Understanding AdWords Terminology
Google tries hard to make AdWords perfectly understandable, even to the advertising neophyte. Yet for all the PDF guides and multimedia tutorials Google offers (https://adwords.google.com/select/library), the concepts can get rather confusing, rather fast.
It’s useful to remember that the AdWords universe is a hierarchy. It begins with keywords, which are connected to ads, which are connected to Ad Groups, which are connected to campaigns, which are connected to accounts…which are connected to the anklebone.
Keywords are the magic words that trigger Google to show your ads when people (read: potential customers) search for the terms. If, for instance, you’re selling a new line of floral shirts and you choose Hawaiian shirts as keywords, Google displays your ads when people search for—what else?—Hawaiian shirts.
Google lets you decide whether you also want to market to people searching for leisurewear or Hawaiian cruises or other inexact matches. For added flexibility, Google offers four types of keywords: broad match, phrase match, exact match, and negative keyword.
Once you pick your keywords, you associate them with an ad, described next.
An ad appears on a Google search results page as a sponsored link or on an associated Web site, via AdSense, under the legend "Ads by Google." Figure 1 has an example.One or more ads make up an Ad Group.
An Ad Group is a collection of ads taken out by one advertiser that all target the same keywords. For example, you might have three or four variations on the "Hip Hip Hawaii" ad or separate yet similar ads ("Boffo Bermudas," for example) that you’ve associated with the same Hawaiian shirts keywords. You may think of this as your Clothing Ad Group.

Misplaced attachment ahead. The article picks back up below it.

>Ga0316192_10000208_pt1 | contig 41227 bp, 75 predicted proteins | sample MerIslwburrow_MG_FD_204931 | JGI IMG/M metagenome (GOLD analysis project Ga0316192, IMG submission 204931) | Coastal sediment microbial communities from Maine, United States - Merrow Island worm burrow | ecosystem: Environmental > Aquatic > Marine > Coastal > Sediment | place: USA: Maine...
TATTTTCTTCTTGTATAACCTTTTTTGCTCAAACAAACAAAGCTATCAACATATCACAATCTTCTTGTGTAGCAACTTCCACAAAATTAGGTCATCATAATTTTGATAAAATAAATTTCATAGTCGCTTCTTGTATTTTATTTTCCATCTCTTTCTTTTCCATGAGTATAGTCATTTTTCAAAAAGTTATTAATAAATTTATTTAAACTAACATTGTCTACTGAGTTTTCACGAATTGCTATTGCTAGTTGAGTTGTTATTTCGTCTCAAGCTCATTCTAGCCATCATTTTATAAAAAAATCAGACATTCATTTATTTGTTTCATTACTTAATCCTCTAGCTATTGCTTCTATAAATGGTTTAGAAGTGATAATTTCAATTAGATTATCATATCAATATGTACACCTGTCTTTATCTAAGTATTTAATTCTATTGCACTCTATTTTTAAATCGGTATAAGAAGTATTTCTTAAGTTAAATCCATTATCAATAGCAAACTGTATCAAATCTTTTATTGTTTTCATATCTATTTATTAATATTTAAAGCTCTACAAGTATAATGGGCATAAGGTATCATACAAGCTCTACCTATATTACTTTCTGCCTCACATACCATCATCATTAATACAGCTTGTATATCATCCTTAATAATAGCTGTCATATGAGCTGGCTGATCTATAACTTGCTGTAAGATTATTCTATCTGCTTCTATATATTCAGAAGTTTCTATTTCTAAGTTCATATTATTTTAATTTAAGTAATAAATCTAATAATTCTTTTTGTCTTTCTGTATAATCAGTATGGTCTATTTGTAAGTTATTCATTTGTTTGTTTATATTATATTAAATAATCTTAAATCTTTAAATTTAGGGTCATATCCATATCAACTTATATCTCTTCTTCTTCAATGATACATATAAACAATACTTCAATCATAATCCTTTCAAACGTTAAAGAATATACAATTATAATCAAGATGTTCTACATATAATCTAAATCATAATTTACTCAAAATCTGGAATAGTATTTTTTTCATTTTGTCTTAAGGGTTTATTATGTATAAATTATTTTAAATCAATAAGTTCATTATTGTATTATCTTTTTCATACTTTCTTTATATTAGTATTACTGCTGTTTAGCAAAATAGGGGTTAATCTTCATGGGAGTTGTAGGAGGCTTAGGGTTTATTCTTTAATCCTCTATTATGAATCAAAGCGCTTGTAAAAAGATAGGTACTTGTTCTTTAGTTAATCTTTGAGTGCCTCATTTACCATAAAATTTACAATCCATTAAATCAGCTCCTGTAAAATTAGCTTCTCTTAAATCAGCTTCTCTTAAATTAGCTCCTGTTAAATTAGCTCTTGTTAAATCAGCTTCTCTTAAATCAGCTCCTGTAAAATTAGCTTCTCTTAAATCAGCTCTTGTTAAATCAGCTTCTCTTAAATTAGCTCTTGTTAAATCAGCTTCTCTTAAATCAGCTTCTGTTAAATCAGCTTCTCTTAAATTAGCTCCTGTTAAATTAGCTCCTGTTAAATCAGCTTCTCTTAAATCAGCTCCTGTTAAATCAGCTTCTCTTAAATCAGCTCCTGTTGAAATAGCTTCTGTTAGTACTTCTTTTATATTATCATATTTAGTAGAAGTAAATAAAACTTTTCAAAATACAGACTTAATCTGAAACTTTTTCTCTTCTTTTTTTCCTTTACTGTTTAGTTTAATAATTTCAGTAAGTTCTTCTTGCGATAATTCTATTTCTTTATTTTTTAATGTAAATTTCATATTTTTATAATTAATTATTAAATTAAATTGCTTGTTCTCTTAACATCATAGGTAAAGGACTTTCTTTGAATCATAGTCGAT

An ad group is part of a campaign.
A campaign is a collection of Ad Groups. How you slice a campaign is really up to you. For hiphawaiian.com, it might be spring versus summer, men’s versus women’s, clothing made of cotton versus clothing made of shells.
And any number of campaigns make up your one account.
- AdWords accounts are unlike any other advertising account you may have come across, because Google has gone out of its way to make this program flexible. Your minimum cost is $1.50 per month. You can run ads for as short or long a time as you like. And you can run as many or as few campaigns, Ad Groups, and ads as you wish, targeting any keywords that are in some way related to your line of products or services. The Fruit of the Month Club is a bigger commitment.
Figure 1: As the top ad shows, a single ad consists of a headline ("Hawaiian Shirts on Sale"), two short lines of description ("All Paradise Found Shirts on Sale," "Great selection. All styles."), and a URL (“www.mauishirts. com”).
Incidentally, Google used to sell the two spots above the regular results (the ads with the colored backgrounds) in a separte program. That program no longer exists. Now if you want to get an ad in one of those spots, it must have an usually high click-through rate.
Tip: AdWords provides a helpful Keyword Suggestion Tool (https://adwords.google.com/select/main?cmd=KeywordSandbox) to guide you beyond the obvious choices for your products and services.
Note: If you’re looking to sell just one small widget, and you plan on having just one ad, you still need to set up an Ad Group and campaign to hold that ad.